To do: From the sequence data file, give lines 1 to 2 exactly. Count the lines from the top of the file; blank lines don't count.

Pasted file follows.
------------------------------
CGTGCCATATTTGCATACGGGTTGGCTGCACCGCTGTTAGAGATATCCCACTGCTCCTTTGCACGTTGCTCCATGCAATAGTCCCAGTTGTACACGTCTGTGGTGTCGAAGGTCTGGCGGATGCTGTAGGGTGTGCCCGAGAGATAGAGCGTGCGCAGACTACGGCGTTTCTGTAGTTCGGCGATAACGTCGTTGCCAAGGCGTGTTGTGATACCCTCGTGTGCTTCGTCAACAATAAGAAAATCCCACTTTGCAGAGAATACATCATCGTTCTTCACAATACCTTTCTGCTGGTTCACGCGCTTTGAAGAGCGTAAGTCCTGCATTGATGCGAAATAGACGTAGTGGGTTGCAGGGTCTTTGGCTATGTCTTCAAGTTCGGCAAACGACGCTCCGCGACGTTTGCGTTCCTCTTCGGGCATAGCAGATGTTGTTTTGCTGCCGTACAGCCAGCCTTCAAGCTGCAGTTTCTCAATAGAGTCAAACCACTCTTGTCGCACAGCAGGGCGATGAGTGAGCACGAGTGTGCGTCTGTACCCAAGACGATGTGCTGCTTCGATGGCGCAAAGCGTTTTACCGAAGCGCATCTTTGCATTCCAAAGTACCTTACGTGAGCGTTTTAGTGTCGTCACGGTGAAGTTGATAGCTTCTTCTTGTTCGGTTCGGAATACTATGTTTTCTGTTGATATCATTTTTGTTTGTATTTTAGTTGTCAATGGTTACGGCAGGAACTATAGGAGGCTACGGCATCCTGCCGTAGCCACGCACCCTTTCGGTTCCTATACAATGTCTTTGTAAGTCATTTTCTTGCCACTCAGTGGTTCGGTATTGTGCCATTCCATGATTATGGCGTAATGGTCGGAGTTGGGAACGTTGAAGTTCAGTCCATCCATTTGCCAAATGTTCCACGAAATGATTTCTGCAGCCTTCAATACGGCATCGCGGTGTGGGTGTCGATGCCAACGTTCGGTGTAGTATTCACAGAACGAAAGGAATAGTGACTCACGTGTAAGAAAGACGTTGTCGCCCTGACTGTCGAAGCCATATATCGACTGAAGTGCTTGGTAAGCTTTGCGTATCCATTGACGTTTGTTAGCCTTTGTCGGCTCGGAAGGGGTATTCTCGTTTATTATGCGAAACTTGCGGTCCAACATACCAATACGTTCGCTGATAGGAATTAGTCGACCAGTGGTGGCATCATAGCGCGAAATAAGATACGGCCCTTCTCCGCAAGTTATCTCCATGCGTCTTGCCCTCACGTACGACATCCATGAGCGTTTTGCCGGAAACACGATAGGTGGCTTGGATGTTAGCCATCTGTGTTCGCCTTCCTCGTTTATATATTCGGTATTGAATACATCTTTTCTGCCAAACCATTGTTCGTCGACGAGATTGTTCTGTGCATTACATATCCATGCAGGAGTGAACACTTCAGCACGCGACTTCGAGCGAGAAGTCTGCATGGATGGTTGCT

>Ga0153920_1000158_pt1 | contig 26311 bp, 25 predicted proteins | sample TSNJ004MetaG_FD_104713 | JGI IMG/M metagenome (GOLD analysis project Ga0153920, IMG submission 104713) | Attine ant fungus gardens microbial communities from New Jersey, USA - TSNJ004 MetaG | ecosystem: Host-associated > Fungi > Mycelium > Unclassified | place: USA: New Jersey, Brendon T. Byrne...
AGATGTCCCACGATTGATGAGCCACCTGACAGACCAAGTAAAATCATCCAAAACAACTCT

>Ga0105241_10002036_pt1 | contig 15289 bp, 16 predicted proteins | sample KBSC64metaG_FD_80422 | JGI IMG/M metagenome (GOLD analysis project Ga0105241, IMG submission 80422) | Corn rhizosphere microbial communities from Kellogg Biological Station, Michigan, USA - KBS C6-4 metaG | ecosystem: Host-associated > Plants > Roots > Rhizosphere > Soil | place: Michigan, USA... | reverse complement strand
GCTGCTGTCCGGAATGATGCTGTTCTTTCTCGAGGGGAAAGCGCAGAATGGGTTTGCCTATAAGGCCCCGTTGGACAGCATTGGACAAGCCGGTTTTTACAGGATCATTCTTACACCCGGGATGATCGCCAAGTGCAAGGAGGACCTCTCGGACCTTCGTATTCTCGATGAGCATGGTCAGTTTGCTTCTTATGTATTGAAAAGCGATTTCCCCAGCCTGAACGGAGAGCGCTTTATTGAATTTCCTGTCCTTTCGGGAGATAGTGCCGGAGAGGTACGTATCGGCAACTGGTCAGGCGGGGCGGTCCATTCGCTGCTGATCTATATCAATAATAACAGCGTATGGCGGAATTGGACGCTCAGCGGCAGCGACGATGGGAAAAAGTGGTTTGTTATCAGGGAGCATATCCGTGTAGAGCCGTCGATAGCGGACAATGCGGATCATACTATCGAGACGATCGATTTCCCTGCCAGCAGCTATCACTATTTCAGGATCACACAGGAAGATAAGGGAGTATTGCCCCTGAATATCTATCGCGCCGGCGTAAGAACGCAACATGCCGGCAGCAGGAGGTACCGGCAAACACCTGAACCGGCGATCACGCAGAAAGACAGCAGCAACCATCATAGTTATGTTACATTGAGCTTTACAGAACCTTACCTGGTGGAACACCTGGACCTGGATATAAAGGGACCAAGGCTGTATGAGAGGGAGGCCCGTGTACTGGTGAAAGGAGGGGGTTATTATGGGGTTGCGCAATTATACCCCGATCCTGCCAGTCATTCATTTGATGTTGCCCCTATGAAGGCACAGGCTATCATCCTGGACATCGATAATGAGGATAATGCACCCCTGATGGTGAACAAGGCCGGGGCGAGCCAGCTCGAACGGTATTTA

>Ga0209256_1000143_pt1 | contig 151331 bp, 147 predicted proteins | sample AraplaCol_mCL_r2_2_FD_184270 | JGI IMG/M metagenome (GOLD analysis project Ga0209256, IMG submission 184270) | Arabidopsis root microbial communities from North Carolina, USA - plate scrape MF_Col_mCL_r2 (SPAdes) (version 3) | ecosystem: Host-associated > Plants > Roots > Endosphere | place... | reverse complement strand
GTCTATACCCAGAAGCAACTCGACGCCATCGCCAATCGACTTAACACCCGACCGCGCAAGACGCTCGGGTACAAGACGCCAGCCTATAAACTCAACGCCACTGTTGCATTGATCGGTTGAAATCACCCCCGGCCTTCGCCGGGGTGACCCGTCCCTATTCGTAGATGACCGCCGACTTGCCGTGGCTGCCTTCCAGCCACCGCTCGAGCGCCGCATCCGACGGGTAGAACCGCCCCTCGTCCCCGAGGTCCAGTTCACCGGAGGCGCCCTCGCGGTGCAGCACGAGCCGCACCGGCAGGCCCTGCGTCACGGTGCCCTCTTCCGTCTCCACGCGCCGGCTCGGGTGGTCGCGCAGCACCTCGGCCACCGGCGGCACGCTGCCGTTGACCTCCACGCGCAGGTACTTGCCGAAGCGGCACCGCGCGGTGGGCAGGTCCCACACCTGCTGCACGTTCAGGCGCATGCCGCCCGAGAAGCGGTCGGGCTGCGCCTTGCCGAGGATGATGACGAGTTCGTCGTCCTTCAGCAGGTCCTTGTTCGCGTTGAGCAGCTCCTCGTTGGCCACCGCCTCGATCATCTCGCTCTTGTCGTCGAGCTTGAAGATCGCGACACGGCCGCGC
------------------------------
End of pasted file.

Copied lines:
CGTGCCATATTTGCATACGGGTTGGCTGCACCGCTGTTAGAGATATCCCACTGCTCCTTTGCACGTTGCTCCATGCAATAGTCCCAGTTGTACACGTCTGTGGTGTCGAAGGTCTGGCGGATGCTGTAGGGTGTGCCCGAGAGATAGAGCGTGCGCAGACTACGGCGTTTCTGTAGTTCGGCGATAACGTCGTTGCCAAGGCGTGTTGTGATACCCTCGTGTGCTTCGTCAACAATAAGAAAATCCCACTTTGCAGAGAATACATCATCGTTCTTCACAATACCTTTCTGCTGGTTCACGCGCTTTGAAGAGCGTAAGTCCTGCATTGATGCGAAATAGACGTAGTGGGTTGCAGGGTCTTTGGCTATGTCTTCAAGTTCGGCAAACGACGCTCCGCGACGTTTGCGTTCCTCTTCGGGCATAGCAGATGTTGTTTTGCTGCCGTACAGCCAGCCTTCAAGCTGCAGTTTCTCAATAGAGTCAAACCACTCTTGTCGCACAGCAGGGCGATGAGTGAGCACGAGTGTGCGTCTGTACCCAAGACGATGTGCTGCTTCGATGGCGCAAAGCGTTTTACCGAAGCGCATCTTTGCATTCCAAAGTACCTTACGTGAGCGTTTTAGTGTCGTCACGGTGAAGTTGATAGCTTCTTCTTGTTCGGTTCGGAATACTATGTTTTCTGTTGATATCATTTTTGTTTGTATTTTAGTTGTCAATGGTTACGGCAGGAACTATAGGAGGCTACGGCATCCTGCCGTAGCCACGCACCCTTTCGGTTCCTATACAATGTCTTTGTAAGTCATTTTCTTGCCACTCAGTGGTTCGGTATTGTGCCATTCCATGATTATGGCGTAATGGTCGGAGTTGGGAACGTTGAAGTTCAGTCCATCCATTTGCCAAATGTTCCACGAAATGATTTCTGCAGCCTTCAATACGGCATCGCGGTGTGGGTGTCGATGCCAACGTTCGGTGTAGTATTCACAGAACGAAAGGAATAGTGACTCACGTGTAAGAAAGACGTTGTCGCCCTGACTGTCGAAGCCATATATCGACTGAAGTGCTTGGTAAGCTTTGCGTATCCATTGACGTTTGTTAGCCTTTGTCGGCTCGGAAGGGGTATTCTCGTTTATTATGCGAAACTTGCGGTCCAACATACCAATACGTTCGCTGATAGGAATTAGTCGACCAGTGGTGGCATCATAGCGCGAAATAAGATACGGCCCTTCTCCGCAAGTTATCTCCATGCGTCTTGCCCTCACGTACGACATCCATGAGCGTTTTGCCGGAAACACGATAGGTGGCTTGGATGTTAGCCATCTGTGTTCGCCTTCCTCGTTTATATATTCGGTATTGAATACATCTTTTCTGCCAAACCATTGTTCGTCGACGAGATTGTTCTGTGCATTACATATCCATGCAGGAGTGAACACTTCAGCACGCGACTTCGAGCGAGAAGTCTGCATGGATGGTTGCT

>Ga0153920_1000158_pt1 | contig 26311 bp, 25 predicted proteins | sample TSNJ004MetaG_FD_104713 | JGI IMG/M metagenome (GOLD analysis project Ga0153920, IMG submission 104713) | Attine ant fungus gardens microbial communities from New Jersey, USA - TSNJ004 MetaG | ecosystem: Host-associated > Fungi > Mycelium > Unclassified | place: USA: New Jersey, Brendon T. Byrne...